My elderly father died in the middle of the night, and I learned the next day from a phone call. But my sister, Katherine, who was suffering from a spread of metastatic breast cancer at the time, received her message differently. From Opening Heaven’s Door.
“On the night of my father’s death,” she would tell mourners at his memorial service some weeks later, “I had an extraordinary spiritual experience.” My sister, please know, wasn’t prone to spiritual experiences. Stress, she was familiar with, as the single mother of two teenaged boys. Laughter, she loved. Fitness of any kind—she was vibrantly physical. Fantastic intellect, fluent in three languages.
But she hadn’t been paying much attention to God.
“It was about four thirty a.m.,” she said, of that night, “and I couldn’t sleep, as usual, when all of a sudden I began having this amazing spiritual experience. For the next two hours I felt nothing but joy and healing.” There was a quality of light about my sister Katharine, a certain radiance of expression, a melody of voice that hushed every single person in the church—atheist, agnostic, devout. She clutched the podium carefully, determined to be graceful while terminal illness threatened her sense of balance. “I felt hands on my head, and experienced vision after vision of a happy future.”
Katharine had described this strange and lovely predawn experience to her elder son as she drove him to high school, before she received the call about Dad. She also wrote about it in her diary: “I thought, is this about people praying for me? And then I thought of Dad cocking his eyebrow, teasing me about hubris.” She hadn’t known how to interpret the powerful surge of energy and joy she felt in her bedroom—the sense of someone there, the healing hands—until the next day. “I now know that it was my father,” she told the mourners. Flat-out, she said this, without the necessary genuflections to science and to reason, no patience for the usual caveats: Call me crazy, but . . . “I feel deeply, humbly blessed and loved,” she said simply, and sat down.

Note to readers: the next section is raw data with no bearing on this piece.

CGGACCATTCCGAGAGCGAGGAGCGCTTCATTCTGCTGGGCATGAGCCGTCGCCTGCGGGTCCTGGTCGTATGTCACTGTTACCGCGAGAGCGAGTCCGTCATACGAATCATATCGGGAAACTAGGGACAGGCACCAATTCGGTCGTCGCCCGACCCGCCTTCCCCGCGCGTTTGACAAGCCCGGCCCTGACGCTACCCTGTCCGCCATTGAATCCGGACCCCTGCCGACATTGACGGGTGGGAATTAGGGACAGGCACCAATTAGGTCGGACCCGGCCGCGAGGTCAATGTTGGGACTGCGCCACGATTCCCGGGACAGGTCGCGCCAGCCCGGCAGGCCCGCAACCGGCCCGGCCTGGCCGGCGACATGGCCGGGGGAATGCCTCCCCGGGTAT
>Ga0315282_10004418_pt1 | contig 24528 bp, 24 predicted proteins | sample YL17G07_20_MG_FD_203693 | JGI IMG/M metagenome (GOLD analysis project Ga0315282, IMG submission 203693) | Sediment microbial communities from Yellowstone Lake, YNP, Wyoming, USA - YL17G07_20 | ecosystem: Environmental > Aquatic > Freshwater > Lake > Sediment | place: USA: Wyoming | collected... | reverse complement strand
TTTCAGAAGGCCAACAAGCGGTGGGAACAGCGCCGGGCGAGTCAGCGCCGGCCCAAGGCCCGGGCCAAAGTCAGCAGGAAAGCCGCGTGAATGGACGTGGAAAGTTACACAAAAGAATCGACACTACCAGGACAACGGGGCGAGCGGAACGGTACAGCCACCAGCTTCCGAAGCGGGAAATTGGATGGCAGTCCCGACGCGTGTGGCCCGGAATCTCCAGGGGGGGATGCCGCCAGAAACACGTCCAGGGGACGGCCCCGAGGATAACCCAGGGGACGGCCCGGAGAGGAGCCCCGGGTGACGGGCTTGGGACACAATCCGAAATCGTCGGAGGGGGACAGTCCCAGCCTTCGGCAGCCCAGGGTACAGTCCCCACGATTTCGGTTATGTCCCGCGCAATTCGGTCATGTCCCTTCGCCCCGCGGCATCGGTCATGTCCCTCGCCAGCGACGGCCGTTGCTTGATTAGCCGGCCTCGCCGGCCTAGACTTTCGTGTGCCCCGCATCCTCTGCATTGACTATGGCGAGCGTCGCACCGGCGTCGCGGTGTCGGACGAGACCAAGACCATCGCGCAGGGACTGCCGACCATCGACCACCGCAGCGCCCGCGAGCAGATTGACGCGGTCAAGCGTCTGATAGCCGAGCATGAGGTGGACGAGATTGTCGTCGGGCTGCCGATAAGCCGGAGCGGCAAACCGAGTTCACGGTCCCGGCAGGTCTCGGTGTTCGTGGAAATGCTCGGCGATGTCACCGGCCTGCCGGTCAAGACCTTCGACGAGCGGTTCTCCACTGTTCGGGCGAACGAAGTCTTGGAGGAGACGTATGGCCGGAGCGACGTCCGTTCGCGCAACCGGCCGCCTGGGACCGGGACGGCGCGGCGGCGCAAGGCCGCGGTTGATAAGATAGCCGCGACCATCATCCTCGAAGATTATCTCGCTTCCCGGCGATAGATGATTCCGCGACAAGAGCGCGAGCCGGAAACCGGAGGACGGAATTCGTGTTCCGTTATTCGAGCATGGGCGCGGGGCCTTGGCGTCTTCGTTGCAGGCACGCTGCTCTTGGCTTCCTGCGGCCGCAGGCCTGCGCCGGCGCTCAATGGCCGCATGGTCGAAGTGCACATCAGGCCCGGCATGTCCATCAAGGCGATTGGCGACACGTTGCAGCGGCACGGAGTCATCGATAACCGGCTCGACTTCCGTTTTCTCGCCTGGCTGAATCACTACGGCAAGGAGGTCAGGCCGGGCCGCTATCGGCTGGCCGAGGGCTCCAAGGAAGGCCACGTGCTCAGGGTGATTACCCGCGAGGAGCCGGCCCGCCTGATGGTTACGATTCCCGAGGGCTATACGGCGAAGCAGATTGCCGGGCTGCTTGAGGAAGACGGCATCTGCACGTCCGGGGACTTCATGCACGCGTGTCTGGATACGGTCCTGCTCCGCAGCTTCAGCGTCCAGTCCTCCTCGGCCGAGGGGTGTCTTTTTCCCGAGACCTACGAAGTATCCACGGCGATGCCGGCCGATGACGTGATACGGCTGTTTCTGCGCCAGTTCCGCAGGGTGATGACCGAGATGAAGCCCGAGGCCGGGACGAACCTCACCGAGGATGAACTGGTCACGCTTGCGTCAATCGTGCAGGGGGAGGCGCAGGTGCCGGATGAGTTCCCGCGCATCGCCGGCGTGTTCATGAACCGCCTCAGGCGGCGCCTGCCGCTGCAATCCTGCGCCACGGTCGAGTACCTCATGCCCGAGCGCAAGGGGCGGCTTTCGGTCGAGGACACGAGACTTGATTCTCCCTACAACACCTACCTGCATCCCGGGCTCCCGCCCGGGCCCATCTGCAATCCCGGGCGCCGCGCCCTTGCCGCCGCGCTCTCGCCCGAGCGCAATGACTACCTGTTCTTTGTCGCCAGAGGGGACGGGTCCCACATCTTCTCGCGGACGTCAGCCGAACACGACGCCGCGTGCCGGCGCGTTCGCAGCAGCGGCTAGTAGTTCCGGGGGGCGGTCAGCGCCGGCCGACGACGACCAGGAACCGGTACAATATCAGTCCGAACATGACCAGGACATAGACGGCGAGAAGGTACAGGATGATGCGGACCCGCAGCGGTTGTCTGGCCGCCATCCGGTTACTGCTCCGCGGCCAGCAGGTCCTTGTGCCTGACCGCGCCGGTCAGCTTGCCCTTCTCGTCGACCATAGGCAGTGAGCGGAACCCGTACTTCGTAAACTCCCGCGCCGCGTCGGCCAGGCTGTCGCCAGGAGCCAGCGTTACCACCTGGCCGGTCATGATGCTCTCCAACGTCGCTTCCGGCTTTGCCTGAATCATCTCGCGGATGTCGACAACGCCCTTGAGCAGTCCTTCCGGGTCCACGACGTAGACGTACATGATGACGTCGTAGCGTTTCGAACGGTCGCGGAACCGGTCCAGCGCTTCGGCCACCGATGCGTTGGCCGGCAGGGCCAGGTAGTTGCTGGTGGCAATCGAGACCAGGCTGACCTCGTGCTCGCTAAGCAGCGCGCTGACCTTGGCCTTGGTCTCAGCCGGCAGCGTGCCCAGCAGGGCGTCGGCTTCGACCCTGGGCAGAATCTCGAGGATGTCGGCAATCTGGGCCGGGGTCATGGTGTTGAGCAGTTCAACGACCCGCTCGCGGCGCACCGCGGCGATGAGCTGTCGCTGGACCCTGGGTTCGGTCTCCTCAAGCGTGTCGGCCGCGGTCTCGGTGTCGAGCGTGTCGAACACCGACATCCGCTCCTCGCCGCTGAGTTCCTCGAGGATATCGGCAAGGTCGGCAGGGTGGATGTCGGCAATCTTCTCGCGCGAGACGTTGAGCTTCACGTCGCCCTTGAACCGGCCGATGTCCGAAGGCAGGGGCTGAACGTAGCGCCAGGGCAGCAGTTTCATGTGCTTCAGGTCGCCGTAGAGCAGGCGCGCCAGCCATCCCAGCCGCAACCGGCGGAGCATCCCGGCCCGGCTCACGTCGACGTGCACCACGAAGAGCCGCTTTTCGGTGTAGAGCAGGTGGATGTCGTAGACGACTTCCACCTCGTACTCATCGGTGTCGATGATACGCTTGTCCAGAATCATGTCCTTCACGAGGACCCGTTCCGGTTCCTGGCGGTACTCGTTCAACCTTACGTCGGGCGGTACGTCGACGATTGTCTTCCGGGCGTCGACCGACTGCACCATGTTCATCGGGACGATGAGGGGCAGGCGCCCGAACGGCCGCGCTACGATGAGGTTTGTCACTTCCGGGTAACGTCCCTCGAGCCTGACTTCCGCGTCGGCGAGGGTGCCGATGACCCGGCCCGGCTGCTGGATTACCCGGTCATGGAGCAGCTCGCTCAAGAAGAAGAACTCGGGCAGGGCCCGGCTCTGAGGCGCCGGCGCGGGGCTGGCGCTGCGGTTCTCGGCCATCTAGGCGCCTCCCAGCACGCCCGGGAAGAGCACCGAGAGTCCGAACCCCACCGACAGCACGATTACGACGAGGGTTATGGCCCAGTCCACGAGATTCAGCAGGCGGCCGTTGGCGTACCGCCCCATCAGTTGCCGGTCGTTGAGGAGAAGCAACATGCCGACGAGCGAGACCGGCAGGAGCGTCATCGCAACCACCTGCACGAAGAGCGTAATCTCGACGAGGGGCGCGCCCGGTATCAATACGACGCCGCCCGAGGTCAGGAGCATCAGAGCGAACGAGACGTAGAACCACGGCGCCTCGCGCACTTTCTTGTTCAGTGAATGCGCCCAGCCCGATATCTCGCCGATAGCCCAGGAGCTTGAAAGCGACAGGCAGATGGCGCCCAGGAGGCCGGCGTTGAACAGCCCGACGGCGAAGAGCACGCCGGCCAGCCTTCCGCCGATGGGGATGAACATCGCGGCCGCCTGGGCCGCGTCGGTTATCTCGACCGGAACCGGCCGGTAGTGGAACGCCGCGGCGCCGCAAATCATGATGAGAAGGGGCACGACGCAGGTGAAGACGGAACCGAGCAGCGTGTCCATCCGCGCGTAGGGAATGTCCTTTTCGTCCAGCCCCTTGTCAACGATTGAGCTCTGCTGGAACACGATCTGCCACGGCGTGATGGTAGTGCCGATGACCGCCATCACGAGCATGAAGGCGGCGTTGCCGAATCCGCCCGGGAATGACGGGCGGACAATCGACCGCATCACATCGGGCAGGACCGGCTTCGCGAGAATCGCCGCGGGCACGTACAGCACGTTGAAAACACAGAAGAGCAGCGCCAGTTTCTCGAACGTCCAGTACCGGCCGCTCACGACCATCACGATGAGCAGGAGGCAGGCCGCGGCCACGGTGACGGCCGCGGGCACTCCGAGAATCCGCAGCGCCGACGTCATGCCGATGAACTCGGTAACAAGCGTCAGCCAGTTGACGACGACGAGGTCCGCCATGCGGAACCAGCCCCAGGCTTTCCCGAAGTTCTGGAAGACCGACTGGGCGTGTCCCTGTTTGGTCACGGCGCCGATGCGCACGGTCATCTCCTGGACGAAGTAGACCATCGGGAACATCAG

Astral father, there yet not there. Love flowing unseen. A benign companion of some sort, whose embrace is light but radically moving. My family is not in the habit of experiencing ghosts. Arriving at my parents’ house on March 19, the day after Dad’s death, I heard about Katharine’s vision for the first time and collapsed to the carpeted floor of the hallway, on the verge of hysterical laughter. My reaction wasn’t derisive so much as surrendered. Reality was vibrating, close to shattering.
“Dad is dead, Dad is dead,” I had muttered for twenty-four hours already, like a child fervently memorizing new instructions about the way of things, crisscrossing the icy park beside my house, pacing back and forth. Dad is dead.
Now Katharine had had a vision.
We took it in as an aftershock. But almost immediately, it began to make profound sense, like puzzle pieces slipping perfectly into place. Without discussing it, we were convinced as a family that he had done something of great emotional elegance. He had died for his daughter. He had seized a mysterious opportunity to go to her, to her bedroom in Montréal, to caress her and calm her before heading on his way.
Later, I learned that this sort of experience when someone has died is startlingly common, not rare, but families shelter their knowledge, keeping it safe and beloved like a delicate heirloom, away from the careless stomp of strangers.